Top: The Bowies wed each other, Bromley Registry Office, 19 March 1970.


Memory of a Free Festival

December 11, 2009

Memory of a Free Festival (LP).
Memory of a Free Festival (Part 1).
Memory of a Free Festival (Part 2).

Free festivals are practical demonstrations of what society could be like all the time: miniature utopias of joy and communal awareness rising for a few days from a grey morass of mundane, inhibited, paranoid and repressive everyday existence…The most lively [young people] escape geographically and physically to the ‘Never Never Land’ of a free festival where they become citizens, indeed rulers, in a new reality.

Anonymous leaflet ca. 1980, quoted in George McKay’s Senseless Acts of Beauty: Cultures of Resistance Since the Sixties.

Is this the way they say the future’s meant to feel?
Or just twenty thousand people standing in a field?

Pulp, “Sorted For E’s and Whizz.”

“Memory of a Free Festival” is a false memory, experience refurbished by regret. The festival in question was an open-air concert and fair held at the Croydon Road Recreational Ground in Beckenham on 16 August 1969 (the same weekend the Woodstock Festival was happening) that featured performances by Bowie—including a reggae version of “Space Oddity,” thankfully not recorded—and other groups like The Strawbs, all introduced by John Peel, puppet shows (of course), Tibetan goods (natch) and coconut shies. Bowie’s new girlfriend Angela Barnett cooked hamburgers in a wheelbarrow. The festival was peaceful and a relative success, with some 3,000 attendees (Bowie was complimented by Bromley’s mayor and chief of police, who also showed up).

The song David Bowie wrote about the festival soon afterward, which became the last song of the Space Oddity LP and was possibly the last song he recorded in the ’60s, depicts a blissful afternoon in which Bowie’s narrator wanders through a happy crowd of flower children, exchanging kisses, greeting Venusians. It ends with a communal worship of the setting sun and hopes for pleasures in the night ahead.

This wasn’t quite the case in reality. The festival was held five days after Bowie had buried his father, and he was in a foul mood, calling his partners “materialistic arseholes” for making money on hamburgers and T-shirts, complaining about the lousy PA system and eventually storming off in a black cloud at the end of the night. Mary Finnegan, Bowie’s once-lover and collaborator in the Beckenham Arts Lab, later called Bowie a hypocrite for writing a peace-and-love anthem about a festival at which he had been such a bore.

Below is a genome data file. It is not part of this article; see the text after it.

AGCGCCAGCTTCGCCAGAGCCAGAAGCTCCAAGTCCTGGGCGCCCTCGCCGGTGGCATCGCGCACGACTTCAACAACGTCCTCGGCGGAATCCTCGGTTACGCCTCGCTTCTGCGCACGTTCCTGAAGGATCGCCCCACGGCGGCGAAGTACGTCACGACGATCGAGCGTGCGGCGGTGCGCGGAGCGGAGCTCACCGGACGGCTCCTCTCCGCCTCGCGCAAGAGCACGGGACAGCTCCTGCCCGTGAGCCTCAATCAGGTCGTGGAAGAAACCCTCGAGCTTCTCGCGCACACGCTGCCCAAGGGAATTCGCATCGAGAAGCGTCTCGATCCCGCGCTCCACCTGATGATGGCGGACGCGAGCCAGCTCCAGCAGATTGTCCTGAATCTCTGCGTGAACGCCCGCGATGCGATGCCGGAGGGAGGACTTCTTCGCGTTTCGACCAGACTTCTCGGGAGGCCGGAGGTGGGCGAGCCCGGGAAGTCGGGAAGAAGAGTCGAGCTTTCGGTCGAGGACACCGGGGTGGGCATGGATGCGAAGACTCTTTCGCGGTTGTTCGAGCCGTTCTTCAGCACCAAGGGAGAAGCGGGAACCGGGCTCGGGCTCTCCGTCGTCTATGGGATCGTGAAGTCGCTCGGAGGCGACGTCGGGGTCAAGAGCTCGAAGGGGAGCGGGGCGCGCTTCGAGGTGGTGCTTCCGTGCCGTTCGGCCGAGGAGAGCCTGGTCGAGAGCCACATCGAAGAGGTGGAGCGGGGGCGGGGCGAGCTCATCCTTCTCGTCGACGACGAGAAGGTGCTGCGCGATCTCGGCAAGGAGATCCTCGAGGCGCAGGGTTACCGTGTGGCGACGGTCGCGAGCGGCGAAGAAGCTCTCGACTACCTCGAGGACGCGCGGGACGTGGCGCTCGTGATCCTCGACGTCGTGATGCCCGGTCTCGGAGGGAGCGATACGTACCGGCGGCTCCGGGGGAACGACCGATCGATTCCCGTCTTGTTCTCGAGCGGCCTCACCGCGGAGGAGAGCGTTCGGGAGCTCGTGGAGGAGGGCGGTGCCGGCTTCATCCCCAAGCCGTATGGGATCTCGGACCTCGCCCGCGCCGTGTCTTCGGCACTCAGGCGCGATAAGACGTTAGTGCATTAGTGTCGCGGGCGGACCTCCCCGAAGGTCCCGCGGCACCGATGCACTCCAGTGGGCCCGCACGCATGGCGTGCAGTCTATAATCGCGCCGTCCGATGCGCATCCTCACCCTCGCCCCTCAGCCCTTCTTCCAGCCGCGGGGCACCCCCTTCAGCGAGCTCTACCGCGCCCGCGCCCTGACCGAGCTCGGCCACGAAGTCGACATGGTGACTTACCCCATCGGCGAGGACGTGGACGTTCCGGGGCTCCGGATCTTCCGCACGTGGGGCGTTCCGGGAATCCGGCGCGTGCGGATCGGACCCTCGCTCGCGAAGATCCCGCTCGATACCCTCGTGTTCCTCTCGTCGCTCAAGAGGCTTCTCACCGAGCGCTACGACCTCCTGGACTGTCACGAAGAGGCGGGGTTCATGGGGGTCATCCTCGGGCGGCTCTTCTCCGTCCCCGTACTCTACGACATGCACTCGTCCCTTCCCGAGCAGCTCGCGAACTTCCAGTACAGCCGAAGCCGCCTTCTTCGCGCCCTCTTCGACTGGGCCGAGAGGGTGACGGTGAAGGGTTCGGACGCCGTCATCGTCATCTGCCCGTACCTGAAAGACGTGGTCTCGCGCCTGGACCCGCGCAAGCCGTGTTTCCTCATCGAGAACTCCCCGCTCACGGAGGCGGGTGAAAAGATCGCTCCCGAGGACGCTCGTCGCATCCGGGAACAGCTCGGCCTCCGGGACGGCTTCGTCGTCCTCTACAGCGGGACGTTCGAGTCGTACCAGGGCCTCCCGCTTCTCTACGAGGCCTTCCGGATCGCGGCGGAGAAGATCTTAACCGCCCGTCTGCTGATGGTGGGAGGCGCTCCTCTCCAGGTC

But “Memory of a Free Festival” is a requiem more than it is a celebration, the first clue being in the title—the naivete, the warmth, the easy unity that the song commemorates are already receding into the past. Bowie calls the hippies “children of the summer’s end,” suggesting they will soon have to return home for the impending winter. And Bowie’s narrator has a touch of wit in his descriptions, with lines like “We claimed the very source of joy ran through/it didn’t, but it seemed that way” or “Satori must be something like the same.”

Free “spontaneous” festivals first appeared in the UK in the summer of 1969, with free concerts given in Hyde Park by Humble Pie and, more famously, the Rolling Stones; the template for the model became Woodstock, though of course Woodstock, like the 1970 Isle of Wight concert, was a for-profit event forcibly converted into a free one by the assembled mob. It’s arguable that the Arts Lab festival was the first intentionally free festival held in Britain, one that served as a vanguard for later editions like the Phun City festival in July 1970 and the Windsor Free Festivals of the early ’70s, which eventually were shut down by the police.

The insistence on a concert being free was both idealistic (music is meant to be free, it gets corrupted by the capitalists, etc.: the same sort of thing a pro-Napster person was writing on a message board in 2001) and hipper-than-thou purist (how very bourgeois to make money on hamburgers and ticket sales). Cynics would claim the free festival’s natural endpoint is the disastrous Altamont concert, with Hell’s Angels murdering concertgoers, though the dream of a spontaneous gathering of the tribes, something medieval in our souls, has kept the dream alive in the forty years since.

“Memory of a Free Festival”‘s original recording starts with Bowie playing the Rosedale electric chord organ (a sort-of electric harmonium that only has about twelve playable chords), which serves as the main accompaniment for the song’s four verses, offering a humble ecclesiastical complement to Bowie’s wavering vocal. A interlude of organ swirls, snippets of chatter and laughter and guitar grunts follows (this chord chart aptly terms it “WEIRD BIT”), leading to a four-bar refrain (D-G-C-D, repeat ad infinitum) that carries the song to its end: The sun machine is coming down and we’re gonna have a party!. Yes, it was 1969.

Bowie loved “Hey Jude” (having included the “na na na” refrain in his demo of “Janine”) and this is his obvious attempt to imitate McCartney’s structure—extend a three-minute song into an epic via five minutes or more of ragged communal chanting over three repeated chords (according to Pegg, some of the backing singers included future Sony VP Tony Woollcott and Radio 1 DJ “Whispering” Bob Harris).